Resilience Ratings are here


A major recommendation of the Oregon Resilience Plan was the establishment of resilience ratings for building and communities.  The idea was to let people and communities know how well a particular building, structure or community would perform in the Cascadia Earthquake.  The goal was to  help people make informed decisions about the acceptable level of risk.  These rating systems are now being to appear.  The United States Resiliency Council (USRC) is releasing its Building Resilience Rating System this fall.  The rating system is completed and the USRC are now in the process of recruiting structural engineers to become certified to perform the rating system. Their rating system has three components: Safety, Cost of Repairs, and Time to Regain Function.   Depending on performance,  a building will get ratings from one star to five star.  Similar to a LEED Rating, this information will be shown on a placard at the entrance to the building.  Rather than the abstract  “building meets code” you will know if loss of life is likely or not, up to a standard whether even injuries are unlikely. For repair costs, you will know if costs are in a range of less than 5% of the cost to replace the building up to or over 40%.  For when you could expect to reuse the building, the ratings range from hours, to days, to weeks, to months to over a year. Like the LEED system, the goal is introduce market forces into seismic resilience. Currently, the seismic performance of buildings, even in places like California, doesn’t necessarily translate in the rents or sale of buildings.

While the USRC Building Rating system currently focusses on seismic resilience, the goal is to expand it to include other other natural hazards.  A sustainability component is in the works as well. A fourth category, Energy and Carbon Consequences, is being studied by FEMA, that will allow this rating system to tie directly into sustainability goals.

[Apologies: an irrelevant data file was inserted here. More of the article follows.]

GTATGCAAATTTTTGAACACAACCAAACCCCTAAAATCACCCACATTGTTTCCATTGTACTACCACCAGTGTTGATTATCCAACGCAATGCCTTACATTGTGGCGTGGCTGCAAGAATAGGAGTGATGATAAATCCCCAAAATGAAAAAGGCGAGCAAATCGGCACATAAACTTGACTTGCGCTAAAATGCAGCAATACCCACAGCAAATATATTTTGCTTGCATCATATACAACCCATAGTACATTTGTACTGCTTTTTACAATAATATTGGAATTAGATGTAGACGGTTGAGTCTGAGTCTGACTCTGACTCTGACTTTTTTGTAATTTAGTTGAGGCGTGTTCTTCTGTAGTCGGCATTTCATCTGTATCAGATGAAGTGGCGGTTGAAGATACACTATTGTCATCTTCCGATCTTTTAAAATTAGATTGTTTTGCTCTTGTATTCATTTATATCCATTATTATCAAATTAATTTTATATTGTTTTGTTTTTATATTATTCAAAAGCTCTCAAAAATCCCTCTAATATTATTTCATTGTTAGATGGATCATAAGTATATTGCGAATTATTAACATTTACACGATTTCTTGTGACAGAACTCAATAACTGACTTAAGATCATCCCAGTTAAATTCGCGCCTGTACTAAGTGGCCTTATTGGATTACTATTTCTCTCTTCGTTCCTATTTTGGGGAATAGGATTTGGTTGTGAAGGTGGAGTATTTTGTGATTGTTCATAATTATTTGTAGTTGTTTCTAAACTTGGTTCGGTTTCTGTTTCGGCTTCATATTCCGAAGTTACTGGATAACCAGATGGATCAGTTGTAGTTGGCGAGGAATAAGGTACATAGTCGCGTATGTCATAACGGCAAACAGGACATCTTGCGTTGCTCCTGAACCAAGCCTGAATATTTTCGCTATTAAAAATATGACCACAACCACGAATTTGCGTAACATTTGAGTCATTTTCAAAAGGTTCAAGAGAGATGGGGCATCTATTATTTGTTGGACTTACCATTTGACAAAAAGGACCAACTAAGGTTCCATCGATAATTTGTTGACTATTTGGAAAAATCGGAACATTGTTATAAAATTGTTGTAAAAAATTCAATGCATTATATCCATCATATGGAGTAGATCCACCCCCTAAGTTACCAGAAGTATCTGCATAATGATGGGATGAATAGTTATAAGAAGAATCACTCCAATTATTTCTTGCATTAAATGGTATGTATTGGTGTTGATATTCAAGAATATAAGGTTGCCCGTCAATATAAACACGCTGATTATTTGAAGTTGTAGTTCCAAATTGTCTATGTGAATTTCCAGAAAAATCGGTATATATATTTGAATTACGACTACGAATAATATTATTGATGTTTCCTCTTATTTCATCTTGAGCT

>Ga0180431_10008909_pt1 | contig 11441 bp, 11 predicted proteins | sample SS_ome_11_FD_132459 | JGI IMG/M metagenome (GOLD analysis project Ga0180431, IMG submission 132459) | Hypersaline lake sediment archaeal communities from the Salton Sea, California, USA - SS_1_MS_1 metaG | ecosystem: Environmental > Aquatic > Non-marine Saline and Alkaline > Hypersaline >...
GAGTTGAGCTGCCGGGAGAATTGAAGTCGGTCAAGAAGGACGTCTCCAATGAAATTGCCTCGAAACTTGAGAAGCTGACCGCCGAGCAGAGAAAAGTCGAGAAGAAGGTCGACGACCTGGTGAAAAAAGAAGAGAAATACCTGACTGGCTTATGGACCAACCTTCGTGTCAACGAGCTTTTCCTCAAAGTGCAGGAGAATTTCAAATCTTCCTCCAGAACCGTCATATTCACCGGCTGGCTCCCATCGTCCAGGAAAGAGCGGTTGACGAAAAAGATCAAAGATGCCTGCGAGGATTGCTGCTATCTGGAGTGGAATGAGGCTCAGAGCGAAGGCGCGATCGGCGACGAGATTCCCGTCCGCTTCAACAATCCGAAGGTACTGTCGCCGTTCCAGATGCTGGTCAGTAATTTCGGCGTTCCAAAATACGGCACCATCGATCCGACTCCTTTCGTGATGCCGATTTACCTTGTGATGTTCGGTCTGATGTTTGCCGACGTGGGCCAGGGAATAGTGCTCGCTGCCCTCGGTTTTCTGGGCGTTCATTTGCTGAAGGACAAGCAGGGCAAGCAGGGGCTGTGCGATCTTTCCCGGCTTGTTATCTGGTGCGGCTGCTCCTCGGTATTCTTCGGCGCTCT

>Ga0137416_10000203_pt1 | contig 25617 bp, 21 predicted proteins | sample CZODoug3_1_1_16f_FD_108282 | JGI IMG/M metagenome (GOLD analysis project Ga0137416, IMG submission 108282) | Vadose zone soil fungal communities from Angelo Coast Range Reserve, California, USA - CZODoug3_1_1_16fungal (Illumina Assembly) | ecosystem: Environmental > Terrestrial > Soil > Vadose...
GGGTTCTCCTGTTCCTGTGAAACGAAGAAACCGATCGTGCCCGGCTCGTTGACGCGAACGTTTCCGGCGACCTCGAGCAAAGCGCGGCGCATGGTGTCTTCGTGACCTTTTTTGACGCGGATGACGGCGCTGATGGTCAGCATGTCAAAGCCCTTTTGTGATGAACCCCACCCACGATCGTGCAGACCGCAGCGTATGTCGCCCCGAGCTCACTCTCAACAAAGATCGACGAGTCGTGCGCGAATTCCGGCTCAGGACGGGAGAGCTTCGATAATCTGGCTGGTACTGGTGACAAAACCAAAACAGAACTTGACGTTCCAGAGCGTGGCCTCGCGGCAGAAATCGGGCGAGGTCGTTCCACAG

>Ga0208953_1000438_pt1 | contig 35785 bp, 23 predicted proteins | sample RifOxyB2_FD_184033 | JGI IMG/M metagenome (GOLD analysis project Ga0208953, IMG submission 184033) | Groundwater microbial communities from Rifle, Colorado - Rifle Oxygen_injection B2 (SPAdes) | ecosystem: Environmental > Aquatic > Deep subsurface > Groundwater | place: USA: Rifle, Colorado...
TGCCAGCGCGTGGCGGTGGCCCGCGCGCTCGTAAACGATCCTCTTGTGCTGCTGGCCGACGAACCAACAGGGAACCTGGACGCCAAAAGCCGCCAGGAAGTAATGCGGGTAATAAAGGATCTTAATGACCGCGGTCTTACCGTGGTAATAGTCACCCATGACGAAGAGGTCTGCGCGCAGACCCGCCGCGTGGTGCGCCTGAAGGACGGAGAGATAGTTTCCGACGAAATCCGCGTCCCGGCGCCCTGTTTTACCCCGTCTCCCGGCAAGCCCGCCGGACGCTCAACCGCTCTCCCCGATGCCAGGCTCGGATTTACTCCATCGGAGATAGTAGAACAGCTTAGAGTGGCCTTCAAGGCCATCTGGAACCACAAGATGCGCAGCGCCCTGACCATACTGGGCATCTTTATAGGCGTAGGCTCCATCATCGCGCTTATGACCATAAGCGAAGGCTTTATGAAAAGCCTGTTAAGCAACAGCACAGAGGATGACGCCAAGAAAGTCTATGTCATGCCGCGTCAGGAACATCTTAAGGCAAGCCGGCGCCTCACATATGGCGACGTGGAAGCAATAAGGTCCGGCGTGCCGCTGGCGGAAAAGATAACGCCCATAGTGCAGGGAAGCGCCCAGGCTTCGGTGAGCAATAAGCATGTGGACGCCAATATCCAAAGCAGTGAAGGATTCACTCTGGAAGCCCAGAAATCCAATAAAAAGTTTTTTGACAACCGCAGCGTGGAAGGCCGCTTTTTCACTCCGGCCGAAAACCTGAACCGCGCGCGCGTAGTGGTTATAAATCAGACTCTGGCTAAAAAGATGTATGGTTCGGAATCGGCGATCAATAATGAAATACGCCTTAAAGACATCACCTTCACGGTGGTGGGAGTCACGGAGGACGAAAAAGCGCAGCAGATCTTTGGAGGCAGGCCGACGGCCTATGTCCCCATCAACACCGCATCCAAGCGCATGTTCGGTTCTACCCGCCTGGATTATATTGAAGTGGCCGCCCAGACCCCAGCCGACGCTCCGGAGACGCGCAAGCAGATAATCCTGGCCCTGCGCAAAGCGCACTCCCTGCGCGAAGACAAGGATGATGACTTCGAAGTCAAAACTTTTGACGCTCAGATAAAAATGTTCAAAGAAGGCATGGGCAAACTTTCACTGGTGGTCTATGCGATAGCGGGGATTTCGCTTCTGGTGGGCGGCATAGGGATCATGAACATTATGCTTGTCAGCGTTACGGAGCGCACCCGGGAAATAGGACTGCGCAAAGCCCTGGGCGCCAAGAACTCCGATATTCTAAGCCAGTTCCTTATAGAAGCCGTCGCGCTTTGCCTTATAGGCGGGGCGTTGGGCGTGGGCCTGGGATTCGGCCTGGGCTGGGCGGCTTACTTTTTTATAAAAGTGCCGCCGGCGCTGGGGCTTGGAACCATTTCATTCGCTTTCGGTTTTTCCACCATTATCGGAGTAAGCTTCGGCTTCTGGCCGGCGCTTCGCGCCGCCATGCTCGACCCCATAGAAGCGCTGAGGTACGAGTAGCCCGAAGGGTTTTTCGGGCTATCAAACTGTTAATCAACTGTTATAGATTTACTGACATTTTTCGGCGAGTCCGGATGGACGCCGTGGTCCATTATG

logo-largeThe community rating system are not as advanced as they are for buildings, but they are appearing.   The most impressive effort has been from OBP. Their first foray (with the help of Hack Oregon and others) was the Aftershock app in which you can look up your address and find out the level of shaking you can expect, along with the time frame of your community’s recovery and how to prepare. It is a pretty large-grained effort based on the data used for the Oregon Resilience Plan, but it easy to use and gives people the big picture.  To this, OPB has added a similar app called Schools and Hospitals At Risk, which follows a similar format and allows to see the vulnerabilities of your local schools and hospitals. There is also an app embedded in their article about the vulnerabilities of Oregon’s bridges “Half Of Oregon’s Critical Bridges Could Collapse in Quake” that lets you look at each bridge in western Oregon.   For the moment there is not a methodology that allows a ranking system like the one for buildings, but it does get the information out there in an understandable way.

This proto-community rating system has been part of OPB’s greater effort, Unprepared,  that has been looking at Oregon’s lack of preparedness to a Cascadia earthquake.  Their effort and collaboration with the “hack” community of taking big data and transforming it into useful and accessible information offers an alternative method to that used by the USRC that is particularly adapted for community resilience.